Years ago I shared some basic tips on how to make your business blog an authority in your niche or industry. Those were high-level goals about your company blog as a whole. Today I’d like to get more specific with some advice on making individual posts on your business blog even more authoritative, and therefore trusted.
To summarize those high-level points first, to make your company blog a legitimate authority, it’s important that you:
- write about issues in your industry beyond your company itself;
- publish bylined pieces from authors who are themselves authorities or experts (as opposed to a more general blog with ghostwritten posts);
- get your owner or key expert staff members on board as credited authors more specifically because they’re better representatives of your business.
The thing is, readers who come across your business blog aren’t likely to dive into your archives right away. Whether or not you earn their trust or convince them you’re an expert resource might depend on any single post a search or link directs them to.
Fortunately, if you’re already an expert in your niche or industry, conveying that authority in your posts is easy enough. Let’s look at how you can do that.
4 Ways to Make Your Business Blog More Authoritative
Here are four ways you can better convey your expertise or authority over the subject matter in your blog posts.
(Note: This applies only if you truly are an expert in the field you’re writing about. These things can’t make you an authority or expert. They help demonstrate to readers that you already are. The only way to build that authority is through experience and / or research. So start there.)
1. Include an author bio below every post.
This is easy enough, and you might already be doing it. But if not, add a short author bio below each post you write.
More importantly, make sure that bio clearly shows your experience level or areas of expertise. Take it as seriously as any other copy on your business site.
2. Focus on educating and offering solutions.
There are many types of business blogs. And each has types of content that are appropriate, and types that are less so.
“Top 10” lists, for example, can be great for driving traffic to more casual blogs or niche blogs. But if you want your company blog to be viewed as an authoritative resource, you’ll want to go deeper than things like that.
Each post should focus on a key problem or idea.
You’ll want to emphasize either your well-reasoned take on a solution to that problem, or you’ll want to educate the reader in some way (either with entirely new information or by helping them see things in a new way).
3. Cite credible, and preferably primary, sources.
If you plan to share data and statistics in your blog posts to make your point, be careful about what sources you cite.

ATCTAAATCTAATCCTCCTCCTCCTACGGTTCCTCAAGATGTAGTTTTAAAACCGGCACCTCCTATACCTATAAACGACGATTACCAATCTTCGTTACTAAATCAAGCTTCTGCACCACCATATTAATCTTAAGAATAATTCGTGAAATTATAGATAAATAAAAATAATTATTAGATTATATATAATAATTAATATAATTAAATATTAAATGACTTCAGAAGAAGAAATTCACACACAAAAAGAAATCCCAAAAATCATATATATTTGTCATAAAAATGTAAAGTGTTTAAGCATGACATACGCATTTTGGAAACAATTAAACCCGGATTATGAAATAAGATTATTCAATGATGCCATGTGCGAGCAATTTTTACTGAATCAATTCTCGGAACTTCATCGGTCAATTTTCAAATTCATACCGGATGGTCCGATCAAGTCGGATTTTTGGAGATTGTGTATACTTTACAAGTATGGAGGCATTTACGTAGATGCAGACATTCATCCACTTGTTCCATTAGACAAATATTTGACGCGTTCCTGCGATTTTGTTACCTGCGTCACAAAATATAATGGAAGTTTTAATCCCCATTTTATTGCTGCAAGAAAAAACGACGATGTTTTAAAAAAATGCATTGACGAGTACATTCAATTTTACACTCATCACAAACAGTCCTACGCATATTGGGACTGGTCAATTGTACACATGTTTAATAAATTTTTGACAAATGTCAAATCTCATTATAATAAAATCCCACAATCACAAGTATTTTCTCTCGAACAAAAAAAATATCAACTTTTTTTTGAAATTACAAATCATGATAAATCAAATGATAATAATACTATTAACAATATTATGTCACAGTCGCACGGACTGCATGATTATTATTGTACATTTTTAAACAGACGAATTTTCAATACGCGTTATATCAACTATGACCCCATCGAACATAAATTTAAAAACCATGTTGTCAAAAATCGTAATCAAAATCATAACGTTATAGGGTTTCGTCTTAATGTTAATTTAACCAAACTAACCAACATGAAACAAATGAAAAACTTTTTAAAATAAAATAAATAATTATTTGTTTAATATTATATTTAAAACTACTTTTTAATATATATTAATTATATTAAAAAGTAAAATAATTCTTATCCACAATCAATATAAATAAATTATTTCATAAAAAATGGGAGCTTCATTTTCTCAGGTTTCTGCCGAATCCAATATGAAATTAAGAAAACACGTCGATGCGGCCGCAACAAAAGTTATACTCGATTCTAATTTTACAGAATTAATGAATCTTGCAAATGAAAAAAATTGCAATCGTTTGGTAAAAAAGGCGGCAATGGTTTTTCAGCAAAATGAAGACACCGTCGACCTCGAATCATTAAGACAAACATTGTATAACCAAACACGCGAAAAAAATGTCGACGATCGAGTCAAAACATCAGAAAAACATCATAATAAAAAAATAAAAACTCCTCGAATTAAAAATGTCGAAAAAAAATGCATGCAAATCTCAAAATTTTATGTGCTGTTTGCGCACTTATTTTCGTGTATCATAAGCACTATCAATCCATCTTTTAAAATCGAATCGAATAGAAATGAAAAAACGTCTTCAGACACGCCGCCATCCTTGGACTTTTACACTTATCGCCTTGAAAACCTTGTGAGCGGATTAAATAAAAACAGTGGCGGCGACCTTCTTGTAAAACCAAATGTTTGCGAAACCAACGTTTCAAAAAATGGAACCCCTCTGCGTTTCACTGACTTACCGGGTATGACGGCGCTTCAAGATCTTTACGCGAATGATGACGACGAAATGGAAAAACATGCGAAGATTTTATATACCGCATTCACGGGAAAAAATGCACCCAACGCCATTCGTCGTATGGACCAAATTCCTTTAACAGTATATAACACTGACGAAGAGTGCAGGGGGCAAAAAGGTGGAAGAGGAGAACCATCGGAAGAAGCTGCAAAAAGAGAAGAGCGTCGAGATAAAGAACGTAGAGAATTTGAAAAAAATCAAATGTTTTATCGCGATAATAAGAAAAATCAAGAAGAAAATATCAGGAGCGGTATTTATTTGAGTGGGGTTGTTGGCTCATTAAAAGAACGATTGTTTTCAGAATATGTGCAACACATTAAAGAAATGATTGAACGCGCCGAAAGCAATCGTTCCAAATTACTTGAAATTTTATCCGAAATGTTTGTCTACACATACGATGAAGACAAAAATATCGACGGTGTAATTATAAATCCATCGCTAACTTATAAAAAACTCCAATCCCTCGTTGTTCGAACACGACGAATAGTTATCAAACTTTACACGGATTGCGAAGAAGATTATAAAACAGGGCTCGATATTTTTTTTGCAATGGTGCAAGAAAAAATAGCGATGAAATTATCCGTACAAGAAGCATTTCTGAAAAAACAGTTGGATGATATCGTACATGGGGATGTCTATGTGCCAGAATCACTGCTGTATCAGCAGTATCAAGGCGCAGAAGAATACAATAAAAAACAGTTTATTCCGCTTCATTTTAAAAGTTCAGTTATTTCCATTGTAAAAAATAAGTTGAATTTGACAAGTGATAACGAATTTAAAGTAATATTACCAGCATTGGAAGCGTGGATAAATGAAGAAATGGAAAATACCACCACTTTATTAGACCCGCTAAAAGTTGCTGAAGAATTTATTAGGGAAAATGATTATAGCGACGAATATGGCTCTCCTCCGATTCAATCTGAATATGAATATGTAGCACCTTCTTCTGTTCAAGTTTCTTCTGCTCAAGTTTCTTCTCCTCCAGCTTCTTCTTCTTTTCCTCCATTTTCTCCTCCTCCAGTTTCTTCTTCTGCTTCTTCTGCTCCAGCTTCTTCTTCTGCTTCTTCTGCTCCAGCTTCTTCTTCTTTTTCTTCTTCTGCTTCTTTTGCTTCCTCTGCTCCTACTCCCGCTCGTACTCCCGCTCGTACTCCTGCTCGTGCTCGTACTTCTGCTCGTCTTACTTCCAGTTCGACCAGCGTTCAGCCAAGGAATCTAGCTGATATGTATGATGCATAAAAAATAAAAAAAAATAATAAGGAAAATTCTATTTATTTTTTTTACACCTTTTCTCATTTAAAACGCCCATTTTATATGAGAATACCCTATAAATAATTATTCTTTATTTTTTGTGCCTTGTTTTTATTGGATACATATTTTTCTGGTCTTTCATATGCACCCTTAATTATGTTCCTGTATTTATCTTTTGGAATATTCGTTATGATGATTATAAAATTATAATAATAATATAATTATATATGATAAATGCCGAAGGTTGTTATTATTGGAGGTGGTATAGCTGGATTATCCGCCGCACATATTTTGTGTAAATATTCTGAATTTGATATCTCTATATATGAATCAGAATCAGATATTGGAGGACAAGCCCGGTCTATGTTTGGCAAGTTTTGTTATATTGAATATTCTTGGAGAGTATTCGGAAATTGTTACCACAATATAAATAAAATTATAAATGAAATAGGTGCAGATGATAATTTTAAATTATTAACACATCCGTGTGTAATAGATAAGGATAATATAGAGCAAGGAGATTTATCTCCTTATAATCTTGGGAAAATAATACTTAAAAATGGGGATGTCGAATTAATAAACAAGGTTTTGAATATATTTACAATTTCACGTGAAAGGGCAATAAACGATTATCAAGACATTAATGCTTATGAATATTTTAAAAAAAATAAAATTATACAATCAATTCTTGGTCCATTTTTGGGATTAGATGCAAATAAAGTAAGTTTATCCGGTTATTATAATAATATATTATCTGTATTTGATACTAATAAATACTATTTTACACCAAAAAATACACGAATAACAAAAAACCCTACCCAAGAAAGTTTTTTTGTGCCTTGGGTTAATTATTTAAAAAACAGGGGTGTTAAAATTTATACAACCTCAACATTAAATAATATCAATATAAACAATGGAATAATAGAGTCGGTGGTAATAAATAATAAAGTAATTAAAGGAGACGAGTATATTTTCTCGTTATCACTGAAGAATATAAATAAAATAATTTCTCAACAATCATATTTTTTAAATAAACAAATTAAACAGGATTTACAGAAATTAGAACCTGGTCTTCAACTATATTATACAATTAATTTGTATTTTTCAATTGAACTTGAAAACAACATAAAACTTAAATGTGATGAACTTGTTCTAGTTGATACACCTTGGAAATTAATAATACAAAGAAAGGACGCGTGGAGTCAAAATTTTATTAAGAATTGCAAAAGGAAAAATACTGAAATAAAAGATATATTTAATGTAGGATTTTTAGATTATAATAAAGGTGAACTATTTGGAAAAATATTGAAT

It’s a common misconception that you should link to other popular blogs (nonsense often parroted by internet marketers who use those kinds of links as ego bait to get the attention of those more popular than them).
However, unless that popular blog is the original source of that data, they’re not the source a truly authoritative author would cite.
As a side note, sometimes bloggers share misguided statistics or poorly-interpreted data and aren’t credible sources anyway. Here’s an example where a popular site did just this when sharing data about blog post length vs social shares, and the problems with those interpretations other bloggers happily spread around.
Look for primary sources — the institutions, studies, reports, etc. where they were first shared without outside interpretations potentially skewing the narrative around them.
4. Be the primary source.
Another common misconception, again largely stemming from the internet marketing (and SEO) community, is that every blog post should link to outside sources if the goal is to be seen as an authority.
This is utter nonsense.
First, true authorities don’t base their content solely around Google’s current algorithms.
Second, true authorities often are the primary sources.
Don’t shy away from sharing your insights based on your professional experience. Even better, conduct your own original research and publish the results, becoming a source other publications cite.
For example, you’ll notice most posts on this professional blog aren’t statistics-heavy. That’s because I’m a primary source backed by 20 years of experience in a position to speak, and teach, from that experience.
If you don’t have enough experience to feel confident teaching from it, focus on cited research more.
But if you do, your authority comes from that experience. It’s why you can be trusted to educate those new to the subject matter. And it’s why your colleagues can trust your insight into larger industry issues.
Conveying the authority or expertise you’ve spent years building doesn’t have to be difficult. But it does have to be deliberate. Think about how every blog post you write can further help, teach, or build trust with your readers. Simple changes in approach or sourcing might be all you need to make your business blog more authoritative.